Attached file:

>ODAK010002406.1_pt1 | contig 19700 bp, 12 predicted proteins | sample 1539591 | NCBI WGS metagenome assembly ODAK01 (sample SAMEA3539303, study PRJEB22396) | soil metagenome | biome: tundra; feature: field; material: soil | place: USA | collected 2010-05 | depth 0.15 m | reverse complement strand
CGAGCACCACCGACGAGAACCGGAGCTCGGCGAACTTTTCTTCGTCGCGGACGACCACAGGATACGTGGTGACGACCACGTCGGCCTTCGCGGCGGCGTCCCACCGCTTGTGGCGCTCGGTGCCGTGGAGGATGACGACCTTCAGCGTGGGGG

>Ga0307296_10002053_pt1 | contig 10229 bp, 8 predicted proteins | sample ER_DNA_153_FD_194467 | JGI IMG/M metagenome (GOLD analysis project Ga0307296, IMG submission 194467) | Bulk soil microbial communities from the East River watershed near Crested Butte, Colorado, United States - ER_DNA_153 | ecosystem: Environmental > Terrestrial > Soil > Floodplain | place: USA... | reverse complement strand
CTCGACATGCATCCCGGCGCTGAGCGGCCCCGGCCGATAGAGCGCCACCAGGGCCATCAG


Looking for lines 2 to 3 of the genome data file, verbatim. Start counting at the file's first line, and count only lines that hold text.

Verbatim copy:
CGAGCACCACCGACGAGAACCGGAGCTCGGCGAACTTTTCTTCGTCGCGGACGACCACAGGATACGTGGTGACGACCACGTCGGCCTTCGCGGCGGCGTCCCACCGCTTGTGGCGCTCGGTGCCGTGGAGGATGACGACCTTCAGCGTGGGGG

>Ga0307296_10002053_pt1 | contig 10229 bp, 8 predicted proteins | sample ER_DNA_153_FD_194467 | JGI IMG/M metagenome (GOLD analysis project Ga0307296, IMG submission 194467) | Bulk soil microbial communities from the East River watershed near Crested Butte, Colorado, United States - ER_DNA_153 | ecosystem: Environmental > Terrestrial > Soil > Floodplain | place: USA... | reverse complement strand